Dr. Kilkenny says that the amount of sleep a child needs depends on age. Including naps, toddlers need 11-14 hours. Children aged 3 to 5 should aim for 10-13 hours of sleep, including naps. Children ages 6 to 14 should get between 9 and 12 hours of sleep, and teenagers up to 17 years should sleep 8 to 10 hours every night.
If you notice your child is sleep-deprived, a visit to a doctor can rule out any possible medical issues. “Disorders such as sleep apnea, night terrors, nocturnal enuresis (bedwetting) can all interfere with the quality of a child’s sleep, leading to excessive sleepiness,” Dr. Kilkenny said. You should also look out for snoring, teeth grinding, sleepwalking, or talking during sleep, because they could be symptoms of an underlying condition.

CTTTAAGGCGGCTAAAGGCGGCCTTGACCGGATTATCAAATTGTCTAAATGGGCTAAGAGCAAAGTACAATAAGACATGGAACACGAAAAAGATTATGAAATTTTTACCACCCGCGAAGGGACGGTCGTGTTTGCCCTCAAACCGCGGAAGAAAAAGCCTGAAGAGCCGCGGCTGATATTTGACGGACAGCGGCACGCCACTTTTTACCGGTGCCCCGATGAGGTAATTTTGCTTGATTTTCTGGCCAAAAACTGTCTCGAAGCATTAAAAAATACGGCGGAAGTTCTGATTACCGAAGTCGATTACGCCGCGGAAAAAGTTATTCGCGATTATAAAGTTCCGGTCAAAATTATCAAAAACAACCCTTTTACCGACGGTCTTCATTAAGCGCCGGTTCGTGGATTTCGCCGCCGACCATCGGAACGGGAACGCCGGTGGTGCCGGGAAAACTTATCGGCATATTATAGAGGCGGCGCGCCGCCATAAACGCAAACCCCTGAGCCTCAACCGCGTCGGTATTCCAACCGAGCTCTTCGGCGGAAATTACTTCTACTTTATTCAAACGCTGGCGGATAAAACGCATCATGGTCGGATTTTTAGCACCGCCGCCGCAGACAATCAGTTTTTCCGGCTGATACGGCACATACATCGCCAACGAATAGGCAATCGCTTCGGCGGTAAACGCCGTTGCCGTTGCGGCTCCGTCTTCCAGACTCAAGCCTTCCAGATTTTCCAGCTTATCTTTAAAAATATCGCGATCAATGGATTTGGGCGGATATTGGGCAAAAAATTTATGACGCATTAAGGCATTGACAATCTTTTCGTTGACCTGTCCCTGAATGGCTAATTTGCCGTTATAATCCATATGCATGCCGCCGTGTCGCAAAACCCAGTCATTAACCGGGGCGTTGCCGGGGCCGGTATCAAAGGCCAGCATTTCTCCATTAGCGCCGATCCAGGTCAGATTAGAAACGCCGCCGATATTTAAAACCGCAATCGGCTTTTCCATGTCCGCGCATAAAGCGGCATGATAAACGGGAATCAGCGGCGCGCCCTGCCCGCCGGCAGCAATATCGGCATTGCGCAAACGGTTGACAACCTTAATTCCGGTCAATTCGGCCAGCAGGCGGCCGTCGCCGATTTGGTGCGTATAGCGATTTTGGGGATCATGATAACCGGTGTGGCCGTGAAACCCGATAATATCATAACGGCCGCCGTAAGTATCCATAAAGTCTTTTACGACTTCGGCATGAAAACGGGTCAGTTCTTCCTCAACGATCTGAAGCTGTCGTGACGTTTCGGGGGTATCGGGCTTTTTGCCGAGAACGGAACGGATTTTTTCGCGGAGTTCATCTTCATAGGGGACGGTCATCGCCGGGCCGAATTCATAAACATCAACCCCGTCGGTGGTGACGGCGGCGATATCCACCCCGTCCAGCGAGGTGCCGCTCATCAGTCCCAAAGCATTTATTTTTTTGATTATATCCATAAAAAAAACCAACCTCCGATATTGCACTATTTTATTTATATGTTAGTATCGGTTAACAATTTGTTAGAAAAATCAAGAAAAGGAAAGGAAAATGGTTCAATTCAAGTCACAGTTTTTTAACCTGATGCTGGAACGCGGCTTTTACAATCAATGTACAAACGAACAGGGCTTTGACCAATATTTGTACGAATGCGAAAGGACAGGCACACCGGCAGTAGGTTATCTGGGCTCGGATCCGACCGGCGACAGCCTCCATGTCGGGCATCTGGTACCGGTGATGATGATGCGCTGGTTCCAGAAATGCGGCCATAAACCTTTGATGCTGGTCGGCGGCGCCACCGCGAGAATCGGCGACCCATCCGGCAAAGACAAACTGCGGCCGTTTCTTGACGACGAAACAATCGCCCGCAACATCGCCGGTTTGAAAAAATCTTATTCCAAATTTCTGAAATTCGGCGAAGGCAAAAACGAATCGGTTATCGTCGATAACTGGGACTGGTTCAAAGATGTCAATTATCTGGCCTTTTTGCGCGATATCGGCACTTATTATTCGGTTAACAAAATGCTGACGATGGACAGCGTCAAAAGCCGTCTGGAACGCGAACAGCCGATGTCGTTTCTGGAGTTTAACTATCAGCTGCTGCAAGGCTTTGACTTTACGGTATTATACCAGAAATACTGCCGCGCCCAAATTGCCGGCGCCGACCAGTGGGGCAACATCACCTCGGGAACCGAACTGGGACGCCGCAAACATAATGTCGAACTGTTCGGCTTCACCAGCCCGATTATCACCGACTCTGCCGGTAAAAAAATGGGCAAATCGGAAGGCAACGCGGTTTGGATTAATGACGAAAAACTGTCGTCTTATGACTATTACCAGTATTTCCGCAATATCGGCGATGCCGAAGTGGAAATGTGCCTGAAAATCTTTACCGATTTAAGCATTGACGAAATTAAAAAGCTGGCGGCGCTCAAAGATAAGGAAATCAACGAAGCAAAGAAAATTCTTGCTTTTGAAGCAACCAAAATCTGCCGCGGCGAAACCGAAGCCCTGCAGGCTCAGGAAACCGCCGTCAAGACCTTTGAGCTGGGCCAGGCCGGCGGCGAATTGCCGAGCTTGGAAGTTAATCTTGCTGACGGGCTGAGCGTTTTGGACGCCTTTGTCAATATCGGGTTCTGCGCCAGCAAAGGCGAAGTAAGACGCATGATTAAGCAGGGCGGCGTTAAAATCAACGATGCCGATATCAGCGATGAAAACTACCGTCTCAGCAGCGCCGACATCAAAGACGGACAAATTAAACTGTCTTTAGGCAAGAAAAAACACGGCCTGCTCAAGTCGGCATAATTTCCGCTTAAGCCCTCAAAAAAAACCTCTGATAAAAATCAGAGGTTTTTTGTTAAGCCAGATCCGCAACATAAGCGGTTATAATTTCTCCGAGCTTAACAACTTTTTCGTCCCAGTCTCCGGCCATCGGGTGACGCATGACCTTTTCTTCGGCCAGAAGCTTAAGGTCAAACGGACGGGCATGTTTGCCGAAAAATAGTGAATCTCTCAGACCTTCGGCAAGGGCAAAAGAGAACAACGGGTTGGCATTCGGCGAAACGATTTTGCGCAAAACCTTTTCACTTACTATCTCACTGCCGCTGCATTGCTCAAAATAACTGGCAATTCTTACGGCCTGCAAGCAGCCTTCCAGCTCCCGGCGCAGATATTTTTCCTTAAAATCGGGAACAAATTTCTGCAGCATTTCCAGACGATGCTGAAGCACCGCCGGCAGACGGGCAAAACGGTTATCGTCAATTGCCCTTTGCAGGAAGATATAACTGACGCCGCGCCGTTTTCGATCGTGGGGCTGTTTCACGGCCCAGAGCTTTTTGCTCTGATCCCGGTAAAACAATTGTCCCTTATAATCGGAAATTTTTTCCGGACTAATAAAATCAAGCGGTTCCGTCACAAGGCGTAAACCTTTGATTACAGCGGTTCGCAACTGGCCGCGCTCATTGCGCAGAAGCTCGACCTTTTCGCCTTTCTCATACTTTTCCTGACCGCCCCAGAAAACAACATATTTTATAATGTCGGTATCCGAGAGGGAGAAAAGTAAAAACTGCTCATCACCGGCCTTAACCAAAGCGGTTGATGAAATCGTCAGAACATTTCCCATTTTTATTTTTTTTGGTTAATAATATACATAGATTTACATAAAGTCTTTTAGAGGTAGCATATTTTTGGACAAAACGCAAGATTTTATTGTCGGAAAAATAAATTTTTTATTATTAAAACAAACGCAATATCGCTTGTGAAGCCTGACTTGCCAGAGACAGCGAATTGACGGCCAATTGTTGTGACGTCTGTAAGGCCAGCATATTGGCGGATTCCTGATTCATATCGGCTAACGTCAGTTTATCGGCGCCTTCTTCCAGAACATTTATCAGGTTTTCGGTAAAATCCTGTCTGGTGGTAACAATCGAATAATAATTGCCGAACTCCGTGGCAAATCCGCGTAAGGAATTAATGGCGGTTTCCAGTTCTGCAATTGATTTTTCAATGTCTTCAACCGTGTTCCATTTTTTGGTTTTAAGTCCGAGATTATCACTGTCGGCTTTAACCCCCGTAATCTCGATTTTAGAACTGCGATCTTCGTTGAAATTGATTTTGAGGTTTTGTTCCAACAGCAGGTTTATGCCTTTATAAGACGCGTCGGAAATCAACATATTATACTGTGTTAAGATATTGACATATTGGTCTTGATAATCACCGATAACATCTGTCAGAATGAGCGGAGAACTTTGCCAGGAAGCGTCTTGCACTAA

Dr. Kilkenny suggests establishing a set of daily sleep hygiene rules, which can include avoiding late-day naps or staying away from caffeine and sugar in the evenings. He also suggests avoiding exercise or physical activities a few hours before bedtime. “The parents must enforce a routine prior to bedtime where the child does quiet activities such as watching TV, reading, or listening to music,” Dr. Kilkenny said. He adds that it’s ideal if this quiet time in the evening is in a dimly lit room. Finally, Dr. Kilkenny says the bedroom should be reserved for sleeping rather than eating, watching TV, or communicating with friends.